So what we heard from the French president last night on T.V. was the announcement, first of all -- very controversial -- that healthcare workers will have to get vaccinated or they simply won't be paid from September 15th. But beyond that, a number of incentives to try and encourage those who work outside the healthcare sector -- ordinary French people -- to go and get vaccinated as quickly as they can.

So, for instance, now you're going to need to show when you go into a restaurant or a cafe, or a theater or cinema that either you've been vaccinated or you have a PCR negative test. And those PCR negative tests, which had been free until now -- you're going to have to pay for from this forward (ph).

So from what we've seen last night, the app here in France that allows you to book medical appointments overrun. Nearly a million appointments booked in a single evening after Macron had taken to the airwaves. So really, encouraging people to go out and get vaccinated.

With that threat you're quite right saying that look, if this doesn't work and we don't get to the right number of people vaccinated, we may consider making them mandatory for all. For the time being, though, that is the threat looming over the French. Nothing has yet been announced definitively, Christine.


ROMANS: Yes, and this with so many leaders -- both local and national leaders are grappling with the idea of mandating something. It shows the urgency when you mandate it, but then it also can spark unrest, really, among people who say I don't want to be mandated by my government. So they have to really weigh that.

Melissa Bell, thank you so much for that.

JARRETT: All right, 41 people are dead in Iraq after a fire broke out in a COVID ICU at a hospital in the southeastern city of Nasiriya. A health department official says the fire is thought to have started when an oxygen tank exploded. At least five people were critically injured.

And in April, at least 82 people died in a fire at COVID hospital in Baghdad, also traced to an oxygen tank explosion.

ROMANS: Now that pandemic restrictions are easing across the country, the White House is pushing state and local governments to use leftover money from the COVID relief package to address violent crime. To repurpose that money -- unspent money.

On Monday, President Biden met with Attorney General Merrick Garland and local leaders. He called for fewer guns and more community resources to combat violent crime.

JARRETT: Eric Adams, New York's Democratic mayoral primary winner and a former police officer, was one of those present for the meeting.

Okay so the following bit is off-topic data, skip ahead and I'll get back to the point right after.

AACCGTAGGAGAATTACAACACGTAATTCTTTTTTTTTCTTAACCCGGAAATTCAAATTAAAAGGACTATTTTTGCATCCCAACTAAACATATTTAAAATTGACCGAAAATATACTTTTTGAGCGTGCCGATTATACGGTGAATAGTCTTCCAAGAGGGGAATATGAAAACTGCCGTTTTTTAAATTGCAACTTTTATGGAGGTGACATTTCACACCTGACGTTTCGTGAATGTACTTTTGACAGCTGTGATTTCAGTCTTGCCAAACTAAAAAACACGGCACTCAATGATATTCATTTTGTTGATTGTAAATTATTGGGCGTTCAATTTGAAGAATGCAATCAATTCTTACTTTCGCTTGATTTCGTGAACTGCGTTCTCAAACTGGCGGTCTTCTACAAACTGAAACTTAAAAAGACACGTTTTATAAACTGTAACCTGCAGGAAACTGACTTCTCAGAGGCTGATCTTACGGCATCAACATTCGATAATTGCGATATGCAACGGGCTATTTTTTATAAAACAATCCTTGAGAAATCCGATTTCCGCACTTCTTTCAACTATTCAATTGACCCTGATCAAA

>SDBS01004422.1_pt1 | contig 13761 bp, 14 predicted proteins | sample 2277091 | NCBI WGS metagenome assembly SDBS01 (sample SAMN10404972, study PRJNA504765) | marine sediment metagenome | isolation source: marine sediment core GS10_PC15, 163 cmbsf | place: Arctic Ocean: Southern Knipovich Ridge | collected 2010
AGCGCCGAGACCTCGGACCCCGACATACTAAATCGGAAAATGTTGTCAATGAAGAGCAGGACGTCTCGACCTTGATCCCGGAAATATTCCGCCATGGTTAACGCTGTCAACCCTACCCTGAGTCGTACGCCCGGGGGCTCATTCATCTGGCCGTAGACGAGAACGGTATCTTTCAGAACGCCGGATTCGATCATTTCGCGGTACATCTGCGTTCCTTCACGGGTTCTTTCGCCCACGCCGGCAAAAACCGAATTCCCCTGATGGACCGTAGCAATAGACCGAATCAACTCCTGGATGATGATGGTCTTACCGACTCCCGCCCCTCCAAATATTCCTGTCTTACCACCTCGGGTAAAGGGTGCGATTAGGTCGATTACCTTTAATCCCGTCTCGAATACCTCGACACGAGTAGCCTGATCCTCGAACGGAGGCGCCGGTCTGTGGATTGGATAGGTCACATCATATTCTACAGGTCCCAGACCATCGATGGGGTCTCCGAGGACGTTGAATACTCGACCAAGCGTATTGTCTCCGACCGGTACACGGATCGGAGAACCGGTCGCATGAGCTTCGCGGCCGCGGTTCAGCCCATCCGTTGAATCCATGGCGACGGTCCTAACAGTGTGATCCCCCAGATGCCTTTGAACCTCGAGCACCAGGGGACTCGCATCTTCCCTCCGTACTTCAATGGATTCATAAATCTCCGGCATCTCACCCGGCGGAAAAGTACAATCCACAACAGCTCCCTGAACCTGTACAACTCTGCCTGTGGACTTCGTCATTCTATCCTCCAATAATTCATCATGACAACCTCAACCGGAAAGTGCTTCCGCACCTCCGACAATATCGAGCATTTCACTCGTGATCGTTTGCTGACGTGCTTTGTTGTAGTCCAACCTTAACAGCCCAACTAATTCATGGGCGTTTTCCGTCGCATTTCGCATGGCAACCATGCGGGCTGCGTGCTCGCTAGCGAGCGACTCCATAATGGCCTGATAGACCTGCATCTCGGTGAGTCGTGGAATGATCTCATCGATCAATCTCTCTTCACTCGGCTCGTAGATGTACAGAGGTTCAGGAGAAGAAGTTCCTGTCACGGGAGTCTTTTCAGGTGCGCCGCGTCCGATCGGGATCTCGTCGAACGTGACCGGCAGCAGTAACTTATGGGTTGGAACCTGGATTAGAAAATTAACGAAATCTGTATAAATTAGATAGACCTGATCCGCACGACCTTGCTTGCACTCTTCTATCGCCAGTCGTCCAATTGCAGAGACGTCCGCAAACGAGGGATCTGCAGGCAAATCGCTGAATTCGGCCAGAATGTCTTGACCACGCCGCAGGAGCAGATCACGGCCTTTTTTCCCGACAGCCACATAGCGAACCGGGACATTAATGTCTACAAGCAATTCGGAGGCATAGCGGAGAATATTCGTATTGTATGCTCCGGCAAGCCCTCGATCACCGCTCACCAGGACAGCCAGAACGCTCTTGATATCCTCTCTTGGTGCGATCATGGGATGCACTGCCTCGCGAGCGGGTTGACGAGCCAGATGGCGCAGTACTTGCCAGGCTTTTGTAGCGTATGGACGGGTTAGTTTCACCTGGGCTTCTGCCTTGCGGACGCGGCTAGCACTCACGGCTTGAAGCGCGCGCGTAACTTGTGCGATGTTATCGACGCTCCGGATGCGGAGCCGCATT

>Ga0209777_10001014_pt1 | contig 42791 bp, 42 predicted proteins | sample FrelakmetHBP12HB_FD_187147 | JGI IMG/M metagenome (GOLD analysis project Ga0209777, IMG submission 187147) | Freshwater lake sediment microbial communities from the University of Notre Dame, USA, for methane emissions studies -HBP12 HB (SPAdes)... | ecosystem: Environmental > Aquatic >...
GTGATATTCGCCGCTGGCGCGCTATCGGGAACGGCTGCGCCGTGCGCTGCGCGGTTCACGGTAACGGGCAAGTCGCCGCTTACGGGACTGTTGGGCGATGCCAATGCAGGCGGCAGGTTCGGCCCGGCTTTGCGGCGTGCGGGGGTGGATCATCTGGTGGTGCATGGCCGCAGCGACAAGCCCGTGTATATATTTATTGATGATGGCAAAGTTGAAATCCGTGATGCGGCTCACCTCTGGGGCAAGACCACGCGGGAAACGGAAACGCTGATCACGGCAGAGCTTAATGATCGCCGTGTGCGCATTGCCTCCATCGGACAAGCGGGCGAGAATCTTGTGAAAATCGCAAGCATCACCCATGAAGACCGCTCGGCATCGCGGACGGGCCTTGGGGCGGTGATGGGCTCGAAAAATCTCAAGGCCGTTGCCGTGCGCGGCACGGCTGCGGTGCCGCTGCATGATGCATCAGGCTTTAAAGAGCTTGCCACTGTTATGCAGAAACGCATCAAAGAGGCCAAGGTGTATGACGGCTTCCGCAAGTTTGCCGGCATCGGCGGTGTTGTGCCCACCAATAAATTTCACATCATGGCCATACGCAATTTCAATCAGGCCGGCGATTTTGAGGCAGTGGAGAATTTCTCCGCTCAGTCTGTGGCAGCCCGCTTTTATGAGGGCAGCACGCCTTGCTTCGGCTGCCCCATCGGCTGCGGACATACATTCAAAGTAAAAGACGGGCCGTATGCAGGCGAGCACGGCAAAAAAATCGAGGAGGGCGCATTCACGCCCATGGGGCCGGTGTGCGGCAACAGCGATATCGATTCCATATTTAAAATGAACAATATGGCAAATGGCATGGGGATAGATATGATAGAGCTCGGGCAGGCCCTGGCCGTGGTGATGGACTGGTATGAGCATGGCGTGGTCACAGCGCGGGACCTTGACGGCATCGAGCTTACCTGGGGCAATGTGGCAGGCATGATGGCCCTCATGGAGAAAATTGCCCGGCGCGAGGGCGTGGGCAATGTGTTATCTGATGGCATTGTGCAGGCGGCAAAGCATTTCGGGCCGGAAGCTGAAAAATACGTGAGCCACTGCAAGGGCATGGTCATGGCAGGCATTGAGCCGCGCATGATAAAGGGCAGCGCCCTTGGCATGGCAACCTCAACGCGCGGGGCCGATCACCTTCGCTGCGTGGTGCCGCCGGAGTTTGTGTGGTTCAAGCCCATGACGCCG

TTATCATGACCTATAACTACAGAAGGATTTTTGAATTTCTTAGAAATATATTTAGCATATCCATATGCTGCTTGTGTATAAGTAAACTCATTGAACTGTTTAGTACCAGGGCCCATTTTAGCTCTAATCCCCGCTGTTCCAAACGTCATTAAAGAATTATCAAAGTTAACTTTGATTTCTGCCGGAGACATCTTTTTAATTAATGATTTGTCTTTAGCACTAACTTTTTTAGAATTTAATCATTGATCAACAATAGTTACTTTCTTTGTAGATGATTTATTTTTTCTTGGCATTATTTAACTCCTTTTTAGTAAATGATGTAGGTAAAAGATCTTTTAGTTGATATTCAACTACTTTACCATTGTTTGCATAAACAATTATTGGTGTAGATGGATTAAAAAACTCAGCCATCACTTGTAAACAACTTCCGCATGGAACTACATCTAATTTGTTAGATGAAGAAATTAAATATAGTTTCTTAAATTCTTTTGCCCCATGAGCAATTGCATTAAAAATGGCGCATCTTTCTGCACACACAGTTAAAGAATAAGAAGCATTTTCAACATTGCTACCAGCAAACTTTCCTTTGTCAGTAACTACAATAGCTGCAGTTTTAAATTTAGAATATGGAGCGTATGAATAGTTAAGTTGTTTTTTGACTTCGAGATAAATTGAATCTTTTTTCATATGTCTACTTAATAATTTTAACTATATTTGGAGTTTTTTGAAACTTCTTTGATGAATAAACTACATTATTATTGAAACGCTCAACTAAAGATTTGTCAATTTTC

ERIC ADAMS (D), NEW YORK CITY MAYORAL CANDIDATE: We can't continue to respond to symptoms. It's time to respond to the underlying causes of violence in our city. This president is making it clear he's going to redefine the ecosystem of public safety and that includes identifying the role of police, schools, families, resources, employment. This is where we need to go as a country.


JARRETT: While crime generally dropped during the pandemic and has actually continued to fall this year as well, homicides have increased -- and this is mostly driven by gun violence. According to data, at least 125 people were killed in more than 360 shootings nationwide over the weekend.

ROMANS: All right.

Meantime, a housing market so hot buyers can't even find a way in. Record low mortgage rates and a shift for more space in new locations sparked a frenzy in real estate but there just aren't enough homes. Record low inventories and record-high prices driving buyers out of the market.

Home prices have never been more expensive but there are signs a peak is near because home sales are slowing down a little bit. The National Association of Realtors notes high prices and tough competition are simply turnoffs for many potential buyers.

Fannie Mae finds only 32 percent of consumers believe it's a good time to buy a home. That is a record low. But, record low mortgage rates expected to keep driving demand, economists say.

Some people have to move -- you have to buy a house if you have to buy a house, right?

JARRETT: Right. But you're telling me I shouldn't try to buy a house.

ROMANS: I'm telling you, you should buy a house in my neighborhood. I'll help you.

JARRETT: You've been talking about it.

ROMANS: I know.

JARRETT: All right, The Trump Organization has removed embattled CFO Allen Weisselberg as an officer at several of its subsidiaries, including Mar-a-Lago. Weisselberg and The Trump Organization are under indicted for allegedly running a 15-year tax fraud scheme.

A company source telling CNN Weisselberg's role and title could actually be changing but he will remain at the company. This is about good corporate government, sources say.